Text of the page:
via Katherine E. Young for Richmond Times-Dispatch [link]

Some of the robots climb hills and others tell jokes.

Students at the Virginia Robotics and Cyber Academy used their new coding skills to program robots to do a variety of activities.

The five-day robotics academy, through the Career Pathways for Individuals with Disabilities, served 24 high school-age students from across Virginia. It took place at the Department for the Blind and Vision Impaired in Henrico County last Monday through Friday, serving students with disabilities ranging from blindness and low-vision to autism spectrum disorders and learning disabilities.

Christopher Freeman, a recent graduate of Meadowbrook High School in Chesterfield County, programmed his robot to perform stand-up comedy.

Freeman, who is interested in information technology as well as animation, said he knew nothing past basic Java coding prior to entering the academy.

“They teach you step by step how to (make the robot),” said Freeman, adding that he enjoyed the hands-on approach at the academy.

Students were selected to participate in the program based on their knowledge of math and science. However, students were not required to be competent in computer coding.

Students worked from 8 a.m. until 4 p.m., with lunchtime dedicated to listening to speakers from Capital One who discussed career opportunities in information technology.

At a Friday celebration, instructors talked to parents about ways students can prepare for good jobs, while students showed off their robots.

Career Pathways for Individuals with Disabilities hosts academies throughout the year to help individuals from across Virginia gain experience in fields such as technology and manufacturing.

Virginia received a $4.3 million grant from the U.S. Department of Education in 2015 to help residents with disabilities gain skills and qualify for high-demand, high-quality jobs. It was one of four states to receive federal funding for this project. The others were Kentucky, Georgia and Nebraska.

“We want to try to close the skills gap and create a pipeline of young adults with disabilities who are interested in working in the advanced manufacturing and information technology fields,” said Emily West, project manager for Career Pathways.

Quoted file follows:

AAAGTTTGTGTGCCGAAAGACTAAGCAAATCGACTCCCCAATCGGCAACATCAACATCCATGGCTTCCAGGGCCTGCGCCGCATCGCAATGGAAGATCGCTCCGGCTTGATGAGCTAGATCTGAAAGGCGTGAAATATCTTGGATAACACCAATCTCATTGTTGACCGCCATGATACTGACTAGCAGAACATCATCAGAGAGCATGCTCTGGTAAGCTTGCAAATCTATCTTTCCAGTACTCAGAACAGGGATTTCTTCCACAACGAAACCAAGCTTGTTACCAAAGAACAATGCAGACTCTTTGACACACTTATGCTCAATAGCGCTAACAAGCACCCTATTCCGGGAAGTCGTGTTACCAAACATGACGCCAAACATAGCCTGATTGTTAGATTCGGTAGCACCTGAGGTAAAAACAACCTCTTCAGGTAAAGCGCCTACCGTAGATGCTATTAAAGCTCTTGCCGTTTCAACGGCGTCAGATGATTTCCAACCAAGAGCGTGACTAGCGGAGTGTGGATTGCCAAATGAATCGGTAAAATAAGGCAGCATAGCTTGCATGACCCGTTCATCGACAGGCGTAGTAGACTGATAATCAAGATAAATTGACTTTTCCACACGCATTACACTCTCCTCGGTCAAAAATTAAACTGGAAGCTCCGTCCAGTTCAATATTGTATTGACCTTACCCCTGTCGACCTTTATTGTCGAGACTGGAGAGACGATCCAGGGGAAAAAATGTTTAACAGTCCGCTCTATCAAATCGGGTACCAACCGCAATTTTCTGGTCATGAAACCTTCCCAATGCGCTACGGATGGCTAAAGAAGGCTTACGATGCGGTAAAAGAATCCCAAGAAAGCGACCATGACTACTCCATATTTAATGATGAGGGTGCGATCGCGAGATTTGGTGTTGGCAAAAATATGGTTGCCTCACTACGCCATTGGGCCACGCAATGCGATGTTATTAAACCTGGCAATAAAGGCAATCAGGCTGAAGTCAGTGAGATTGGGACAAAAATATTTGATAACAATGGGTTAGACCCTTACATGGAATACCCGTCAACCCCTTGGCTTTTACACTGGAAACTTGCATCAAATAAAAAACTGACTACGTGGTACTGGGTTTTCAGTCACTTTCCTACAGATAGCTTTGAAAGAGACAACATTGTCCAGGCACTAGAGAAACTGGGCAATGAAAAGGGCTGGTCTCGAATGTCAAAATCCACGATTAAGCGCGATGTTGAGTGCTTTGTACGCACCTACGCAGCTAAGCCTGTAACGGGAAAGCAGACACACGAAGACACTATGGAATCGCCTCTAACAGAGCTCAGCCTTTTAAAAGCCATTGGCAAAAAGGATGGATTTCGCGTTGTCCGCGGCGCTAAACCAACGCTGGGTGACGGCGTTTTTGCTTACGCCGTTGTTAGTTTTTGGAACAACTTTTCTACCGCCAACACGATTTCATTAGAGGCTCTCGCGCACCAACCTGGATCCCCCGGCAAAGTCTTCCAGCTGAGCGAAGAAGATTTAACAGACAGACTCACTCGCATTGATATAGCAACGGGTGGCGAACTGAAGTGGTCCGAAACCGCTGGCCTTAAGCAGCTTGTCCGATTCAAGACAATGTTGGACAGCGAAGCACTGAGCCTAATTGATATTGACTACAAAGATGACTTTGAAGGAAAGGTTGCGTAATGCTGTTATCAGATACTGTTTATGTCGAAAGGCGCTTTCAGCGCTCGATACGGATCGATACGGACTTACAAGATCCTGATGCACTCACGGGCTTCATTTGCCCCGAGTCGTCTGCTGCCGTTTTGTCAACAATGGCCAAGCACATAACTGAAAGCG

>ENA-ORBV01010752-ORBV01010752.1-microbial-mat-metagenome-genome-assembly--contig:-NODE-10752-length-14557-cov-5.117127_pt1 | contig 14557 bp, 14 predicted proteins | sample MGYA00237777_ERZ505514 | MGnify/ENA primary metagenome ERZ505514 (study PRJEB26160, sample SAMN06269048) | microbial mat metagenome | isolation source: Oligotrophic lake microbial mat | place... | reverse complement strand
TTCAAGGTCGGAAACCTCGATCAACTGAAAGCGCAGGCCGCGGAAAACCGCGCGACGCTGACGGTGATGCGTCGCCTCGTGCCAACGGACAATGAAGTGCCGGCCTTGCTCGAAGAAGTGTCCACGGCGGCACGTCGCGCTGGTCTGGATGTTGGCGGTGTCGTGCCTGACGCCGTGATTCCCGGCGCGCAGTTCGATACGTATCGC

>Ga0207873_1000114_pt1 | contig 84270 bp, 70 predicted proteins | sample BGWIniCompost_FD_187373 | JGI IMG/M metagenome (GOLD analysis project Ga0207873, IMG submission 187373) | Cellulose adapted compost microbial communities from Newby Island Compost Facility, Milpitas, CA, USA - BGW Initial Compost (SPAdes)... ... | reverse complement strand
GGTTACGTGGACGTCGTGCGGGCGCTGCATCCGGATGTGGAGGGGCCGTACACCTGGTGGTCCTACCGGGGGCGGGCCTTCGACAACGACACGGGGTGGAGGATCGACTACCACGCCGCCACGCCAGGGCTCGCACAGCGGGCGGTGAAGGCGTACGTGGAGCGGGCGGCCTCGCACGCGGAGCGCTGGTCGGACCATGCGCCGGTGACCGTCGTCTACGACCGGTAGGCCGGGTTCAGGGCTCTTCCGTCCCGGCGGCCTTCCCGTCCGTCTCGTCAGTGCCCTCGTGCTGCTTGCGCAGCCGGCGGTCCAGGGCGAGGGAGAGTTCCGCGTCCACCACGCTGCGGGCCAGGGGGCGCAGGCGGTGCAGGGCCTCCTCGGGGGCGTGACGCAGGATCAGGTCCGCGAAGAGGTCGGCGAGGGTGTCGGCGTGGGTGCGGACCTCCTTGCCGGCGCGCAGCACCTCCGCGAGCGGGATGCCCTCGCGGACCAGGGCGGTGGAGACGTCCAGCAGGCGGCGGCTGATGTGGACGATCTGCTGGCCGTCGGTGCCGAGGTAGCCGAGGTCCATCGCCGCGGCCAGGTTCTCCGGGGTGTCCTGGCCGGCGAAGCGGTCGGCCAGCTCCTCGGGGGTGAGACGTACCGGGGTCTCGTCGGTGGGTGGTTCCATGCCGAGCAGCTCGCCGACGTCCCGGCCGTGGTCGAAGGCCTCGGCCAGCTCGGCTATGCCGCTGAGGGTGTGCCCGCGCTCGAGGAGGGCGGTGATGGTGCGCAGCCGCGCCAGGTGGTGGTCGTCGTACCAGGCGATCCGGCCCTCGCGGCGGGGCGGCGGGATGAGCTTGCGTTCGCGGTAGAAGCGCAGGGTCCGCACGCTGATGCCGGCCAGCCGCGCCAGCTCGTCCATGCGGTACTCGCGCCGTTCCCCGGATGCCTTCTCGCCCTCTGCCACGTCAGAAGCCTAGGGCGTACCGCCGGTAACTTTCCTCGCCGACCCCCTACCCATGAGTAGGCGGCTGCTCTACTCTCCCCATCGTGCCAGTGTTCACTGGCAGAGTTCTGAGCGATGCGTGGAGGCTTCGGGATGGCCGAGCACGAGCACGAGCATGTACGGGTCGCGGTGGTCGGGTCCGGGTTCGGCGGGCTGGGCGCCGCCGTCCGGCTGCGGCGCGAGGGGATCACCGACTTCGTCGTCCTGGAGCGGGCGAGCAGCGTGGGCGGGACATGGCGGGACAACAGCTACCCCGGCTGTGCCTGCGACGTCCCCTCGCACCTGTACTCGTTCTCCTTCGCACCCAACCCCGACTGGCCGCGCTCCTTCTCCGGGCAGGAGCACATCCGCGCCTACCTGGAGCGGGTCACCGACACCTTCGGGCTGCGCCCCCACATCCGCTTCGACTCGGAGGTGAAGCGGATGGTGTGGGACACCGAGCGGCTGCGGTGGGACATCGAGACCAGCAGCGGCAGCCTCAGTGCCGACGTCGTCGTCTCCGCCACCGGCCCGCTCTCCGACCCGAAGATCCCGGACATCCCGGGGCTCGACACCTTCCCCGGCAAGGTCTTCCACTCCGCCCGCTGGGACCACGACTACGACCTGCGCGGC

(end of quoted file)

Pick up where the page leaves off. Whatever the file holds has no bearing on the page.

The academies give the students a chance to see if they have the interest and aptitude in advanced manufacturing or information technologies, she said.

The five-year grant allowed the Department for Aging and Rehabilitative Services to partner with the Department for the Blind and Vision Impaired to create the Career Pathways for Individuals with Disabilities.

The robotics academy curriculum was developed by the National Integrated Cyber Education Research Center in Bossier City, La., which is funded by the U.S. Department of Homeland Security to create and distribute free cyber and engineering curricula to public schools across the country.

“We are using content that was pulled from our high school material,” said Charles Gardner, curriculum development specialist at the National Integrated Cyber Education Resource Center. “These kids are learning exactly what their traditional high school peers are learning.”

However, the format in which they learn differs from the standard. The material is presented in a less visual manner, relying more on motion and sound than sight.

“We are hoping that the adaptations that we have made here for people with disabilities to participate can be generalized to other camps across the commonwealth so young people with disabilities can participate,” said Raymond Hopkins, commissioner of the Virginia Department for the Blind and Vision Impaired.

Students use speech software, allowing them to listen to the computer to understand what is happening on the screen.

As a result of grant funding, students took their specifically designed computers, as well as the robots they created, home with them at the culmination of the academy.

Students created and programed each “Boe-Bot” individually. The robots’ functions were mostly sound-based, so students could learn together during programming stages.

“It has not just exceeded our expectations; it has exceeded their expectations,” said Hopkins of the robot academy.

“All the teachers and students are great,” Freeman said. “I would recommend (the academy) to anyone if I could.”

The Virginia Robotics and Cyber Academy is the first information technology and cyber technology academy hosted by Career Pathways. Programs are three to five days. Many involve manufacturing work.